Wednesday, October 31, 2007


Today is Onsdag, in English it's Wednesday, or Wodansday, and it was named for Odin. Odin is the father of the Norse gods, god of war, death, poetry and wisdom.

He was pierced with his own spear and was stuck to the tree of wisdom for nine days. He has only one eye which shines like the sun. The other eye he traded for a drink from the well of wisdom and thus gained all knowledge. He sits on throne in Asgard and can observe all that happens in the nine worlds.

On the day of Ragnorak, Odin will be swallowed by the wolf Fenrir.


Today is also Halloween. Pam is celebrating it with her kids at school. They'll be bobbing for apples, reading scary storys, decorating cookies, calculating pumpkin π, and so on. It should be a good day. Maggie is sticking cotton balls to her shirt and carrying a squirt bottle. She's going as "partly cloudy with a chance of rain".

Tuesday, October 30, 2007


Today is Tirsdag, the first of 4 consecutive days of the week that are named for Norwegian gods. Tuesday is named for Tyr, the god of war. He is considered the son of Odin, and is depicted with only one hand because his other hand was bitten off by a giant wolf named Fenrir.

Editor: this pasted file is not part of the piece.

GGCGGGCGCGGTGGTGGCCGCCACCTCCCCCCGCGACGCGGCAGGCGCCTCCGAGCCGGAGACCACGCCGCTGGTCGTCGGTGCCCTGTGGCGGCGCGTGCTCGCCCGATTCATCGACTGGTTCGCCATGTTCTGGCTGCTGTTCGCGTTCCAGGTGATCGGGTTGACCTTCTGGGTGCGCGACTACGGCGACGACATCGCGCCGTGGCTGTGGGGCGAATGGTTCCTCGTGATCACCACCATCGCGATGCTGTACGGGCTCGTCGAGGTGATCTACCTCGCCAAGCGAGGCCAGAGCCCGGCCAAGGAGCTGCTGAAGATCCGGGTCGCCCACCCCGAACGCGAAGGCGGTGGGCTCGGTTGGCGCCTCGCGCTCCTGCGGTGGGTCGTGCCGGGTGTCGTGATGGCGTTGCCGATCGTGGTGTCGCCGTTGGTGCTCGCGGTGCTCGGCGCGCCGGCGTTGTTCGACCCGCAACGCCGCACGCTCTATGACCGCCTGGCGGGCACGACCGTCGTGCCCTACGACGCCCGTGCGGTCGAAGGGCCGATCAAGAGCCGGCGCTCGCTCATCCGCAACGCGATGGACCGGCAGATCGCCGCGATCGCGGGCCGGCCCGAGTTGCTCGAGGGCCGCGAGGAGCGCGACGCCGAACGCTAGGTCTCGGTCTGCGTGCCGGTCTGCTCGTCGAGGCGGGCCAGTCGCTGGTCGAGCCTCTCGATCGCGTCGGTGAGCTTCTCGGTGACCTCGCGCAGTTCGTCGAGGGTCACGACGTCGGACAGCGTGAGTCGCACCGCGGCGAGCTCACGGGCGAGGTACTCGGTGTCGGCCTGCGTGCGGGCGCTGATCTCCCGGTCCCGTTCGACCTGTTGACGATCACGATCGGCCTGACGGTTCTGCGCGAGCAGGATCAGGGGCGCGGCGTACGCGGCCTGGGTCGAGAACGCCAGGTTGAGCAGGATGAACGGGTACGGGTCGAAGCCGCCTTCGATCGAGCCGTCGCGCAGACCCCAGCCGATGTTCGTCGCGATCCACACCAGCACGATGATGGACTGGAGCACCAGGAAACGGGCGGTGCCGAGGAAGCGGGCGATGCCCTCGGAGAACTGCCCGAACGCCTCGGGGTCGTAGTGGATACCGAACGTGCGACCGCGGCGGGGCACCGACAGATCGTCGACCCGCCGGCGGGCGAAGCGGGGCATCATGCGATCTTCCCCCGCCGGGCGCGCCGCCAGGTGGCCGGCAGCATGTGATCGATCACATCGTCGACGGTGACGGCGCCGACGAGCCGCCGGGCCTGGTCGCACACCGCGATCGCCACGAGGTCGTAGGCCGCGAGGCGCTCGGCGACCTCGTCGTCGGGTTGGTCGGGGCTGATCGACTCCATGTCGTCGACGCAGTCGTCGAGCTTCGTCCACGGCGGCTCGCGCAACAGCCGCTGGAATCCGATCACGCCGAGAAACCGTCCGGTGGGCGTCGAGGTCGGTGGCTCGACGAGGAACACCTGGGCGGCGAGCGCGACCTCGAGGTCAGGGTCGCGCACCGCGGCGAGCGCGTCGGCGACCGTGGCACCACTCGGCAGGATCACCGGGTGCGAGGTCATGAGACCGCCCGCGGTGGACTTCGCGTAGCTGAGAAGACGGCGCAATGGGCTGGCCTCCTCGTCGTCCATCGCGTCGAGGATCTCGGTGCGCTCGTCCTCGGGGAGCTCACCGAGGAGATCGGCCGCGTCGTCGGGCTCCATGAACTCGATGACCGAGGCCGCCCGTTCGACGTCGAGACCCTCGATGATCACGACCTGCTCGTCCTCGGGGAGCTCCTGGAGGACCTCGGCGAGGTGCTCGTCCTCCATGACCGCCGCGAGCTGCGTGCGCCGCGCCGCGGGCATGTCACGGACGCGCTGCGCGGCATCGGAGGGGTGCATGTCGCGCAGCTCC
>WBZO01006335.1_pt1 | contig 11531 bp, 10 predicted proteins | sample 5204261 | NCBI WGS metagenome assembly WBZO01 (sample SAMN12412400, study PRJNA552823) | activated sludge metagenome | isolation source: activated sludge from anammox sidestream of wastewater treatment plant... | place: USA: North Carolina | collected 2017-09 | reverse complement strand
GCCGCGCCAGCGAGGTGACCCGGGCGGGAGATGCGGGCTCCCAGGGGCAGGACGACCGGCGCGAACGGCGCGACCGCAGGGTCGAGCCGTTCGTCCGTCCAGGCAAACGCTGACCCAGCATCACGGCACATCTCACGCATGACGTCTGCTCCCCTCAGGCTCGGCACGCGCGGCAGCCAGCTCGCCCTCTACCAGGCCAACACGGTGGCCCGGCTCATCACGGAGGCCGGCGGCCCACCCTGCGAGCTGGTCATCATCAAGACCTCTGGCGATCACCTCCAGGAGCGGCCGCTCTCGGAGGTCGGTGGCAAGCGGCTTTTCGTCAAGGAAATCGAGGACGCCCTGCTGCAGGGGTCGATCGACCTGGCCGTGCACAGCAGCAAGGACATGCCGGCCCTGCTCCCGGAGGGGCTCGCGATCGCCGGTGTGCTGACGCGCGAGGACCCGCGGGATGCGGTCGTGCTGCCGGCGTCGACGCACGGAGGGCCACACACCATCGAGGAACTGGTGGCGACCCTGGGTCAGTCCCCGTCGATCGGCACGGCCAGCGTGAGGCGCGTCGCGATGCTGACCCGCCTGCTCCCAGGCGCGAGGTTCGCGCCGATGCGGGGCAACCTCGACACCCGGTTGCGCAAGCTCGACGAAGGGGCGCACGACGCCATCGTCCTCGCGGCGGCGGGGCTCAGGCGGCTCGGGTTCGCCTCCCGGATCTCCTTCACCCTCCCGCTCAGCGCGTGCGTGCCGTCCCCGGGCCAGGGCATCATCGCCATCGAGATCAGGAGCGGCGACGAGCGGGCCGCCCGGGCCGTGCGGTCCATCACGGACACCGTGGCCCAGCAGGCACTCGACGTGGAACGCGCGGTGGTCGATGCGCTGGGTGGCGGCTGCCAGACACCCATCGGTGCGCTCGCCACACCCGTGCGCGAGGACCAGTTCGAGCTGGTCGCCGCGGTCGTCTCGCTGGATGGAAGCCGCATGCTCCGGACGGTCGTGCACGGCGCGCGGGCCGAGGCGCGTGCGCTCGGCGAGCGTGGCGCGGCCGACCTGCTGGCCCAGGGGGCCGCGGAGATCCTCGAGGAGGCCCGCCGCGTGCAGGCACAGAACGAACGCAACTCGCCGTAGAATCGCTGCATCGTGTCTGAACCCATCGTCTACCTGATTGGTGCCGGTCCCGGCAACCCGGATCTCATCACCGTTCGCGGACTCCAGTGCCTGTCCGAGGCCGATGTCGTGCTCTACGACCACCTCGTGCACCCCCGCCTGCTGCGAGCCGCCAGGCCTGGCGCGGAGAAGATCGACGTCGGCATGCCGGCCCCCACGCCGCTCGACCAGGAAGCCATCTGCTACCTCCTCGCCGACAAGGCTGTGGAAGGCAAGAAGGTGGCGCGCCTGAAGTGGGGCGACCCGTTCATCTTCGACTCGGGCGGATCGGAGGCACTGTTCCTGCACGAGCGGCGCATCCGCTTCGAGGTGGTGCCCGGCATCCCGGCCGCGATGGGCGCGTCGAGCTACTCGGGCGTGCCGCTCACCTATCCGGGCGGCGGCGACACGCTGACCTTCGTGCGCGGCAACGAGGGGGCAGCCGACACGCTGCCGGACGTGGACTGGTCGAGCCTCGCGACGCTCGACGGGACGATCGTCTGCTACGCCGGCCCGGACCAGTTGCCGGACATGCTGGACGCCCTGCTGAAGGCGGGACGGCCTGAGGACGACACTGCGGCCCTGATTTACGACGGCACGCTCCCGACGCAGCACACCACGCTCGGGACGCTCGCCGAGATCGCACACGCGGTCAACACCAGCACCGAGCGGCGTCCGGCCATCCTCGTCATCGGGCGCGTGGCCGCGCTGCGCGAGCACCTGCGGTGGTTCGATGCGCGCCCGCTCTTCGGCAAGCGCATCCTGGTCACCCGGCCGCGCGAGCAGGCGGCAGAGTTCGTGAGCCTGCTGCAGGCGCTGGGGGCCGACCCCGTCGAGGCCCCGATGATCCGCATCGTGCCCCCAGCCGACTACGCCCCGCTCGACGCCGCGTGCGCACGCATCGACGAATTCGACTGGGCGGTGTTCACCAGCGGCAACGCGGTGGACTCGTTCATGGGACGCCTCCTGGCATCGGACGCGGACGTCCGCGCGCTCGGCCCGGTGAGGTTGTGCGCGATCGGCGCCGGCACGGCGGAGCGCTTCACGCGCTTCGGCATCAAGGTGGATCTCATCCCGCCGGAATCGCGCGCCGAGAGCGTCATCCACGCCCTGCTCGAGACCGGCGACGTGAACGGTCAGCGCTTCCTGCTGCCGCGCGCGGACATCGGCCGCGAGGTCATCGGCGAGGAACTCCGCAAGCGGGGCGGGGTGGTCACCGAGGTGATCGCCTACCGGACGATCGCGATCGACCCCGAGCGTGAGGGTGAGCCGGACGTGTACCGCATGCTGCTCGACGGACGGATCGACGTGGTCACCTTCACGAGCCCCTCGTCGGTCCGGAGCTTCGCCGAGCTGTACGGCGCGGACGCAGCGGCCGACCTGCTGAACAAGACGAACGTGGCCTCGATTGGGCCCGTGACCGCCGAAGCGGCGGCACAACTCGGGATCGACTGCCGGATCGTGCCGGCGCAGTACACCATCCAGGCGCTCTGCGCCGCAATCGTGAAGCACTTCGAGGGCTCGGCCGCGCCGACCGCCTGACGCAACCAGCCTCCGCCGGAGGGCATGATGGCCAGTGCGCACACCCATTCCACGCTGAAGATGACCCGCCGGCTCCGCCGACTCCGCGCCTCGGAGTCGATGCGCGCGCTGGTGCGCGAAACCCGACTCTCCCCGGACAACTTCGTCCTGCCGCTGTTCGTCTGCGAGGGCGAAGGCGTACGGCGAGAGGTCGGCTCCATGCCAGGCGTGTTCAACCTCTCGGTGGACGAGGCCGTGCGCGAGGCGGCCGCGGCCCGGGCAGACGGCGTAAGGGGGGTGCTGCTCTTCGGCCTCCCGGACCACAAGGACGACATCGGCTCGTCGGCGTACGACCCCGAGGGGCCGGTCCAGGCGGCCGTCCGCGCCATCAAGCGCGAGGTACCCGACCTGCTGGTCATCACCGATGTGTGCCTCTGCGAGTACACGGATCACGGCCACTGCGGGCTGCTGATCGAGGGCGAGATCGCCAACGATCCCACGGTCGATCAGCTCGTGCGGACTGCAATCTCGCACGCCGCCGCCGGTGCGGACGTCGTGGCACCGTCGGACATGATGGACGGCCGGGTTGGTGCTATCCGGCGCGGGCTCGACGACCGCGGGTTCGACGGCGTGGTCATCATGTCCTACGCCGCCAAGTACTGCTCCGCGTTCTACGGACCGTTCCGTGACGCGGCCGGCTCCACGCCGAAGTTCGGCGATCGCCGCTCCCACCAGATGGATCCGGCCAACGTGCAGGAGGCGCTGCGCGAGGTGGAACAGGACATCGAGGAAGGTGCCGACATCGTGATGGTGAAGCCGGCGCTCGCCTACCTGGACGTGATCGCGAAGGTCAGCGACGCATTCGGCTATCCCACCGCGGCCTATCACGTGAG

On the day of Ragnorak -- the end of the world -- Tyr is destined to kill Garm, the dog which guards the entrance to Hell. Unfortunately, Tyr will be killed in the battle, but seeing how it's the end of the cosmos and everything, there really isn't much to live for anyway. In truth, the world is reborn after Ragnorak as an idyllic world where gods and men will live happily together and there will be no more wickedness.

Friday, October 26, 2007

Crystal Sculpture

Earlier I wrote about this crystal sculpture on the NTNU campus. It focuses sunlight onto metal plates, and on very sunny days it burns holes in the metal. I finally found the plates, hanging in the cafeteria inside the cafeteria in the Realfagbygget Building. Here is a picture of all of the plates, and a picture of the plate from the first year. The first plate has the most pronounced markings, as the crystal has been slowly getting pock-marked from the weather and the effect of the focusing is diminishing, making more recent plates not as interesting.

The scultpure.

The plate collection so far.

This is the plate from Year 1. That's some serious solar power!

Wednesday, October 24, 2007

Forest Day

It was "Forest Day" at ThIS, and all of the kids and teachers spent the day in the forest.

Tuesday, October 23, 2007


Pam and the kids went to a flea market on Sunday and got cross-country skis and rollerblades for the whole family... total price: $40. Not bad! This winter we will be a Nordic family, skiing through the countryside.

Mama hamster had 4 more babies. Then she ate them. Yum!

Friday, October 19, 2007

The Fire Station of Azkaban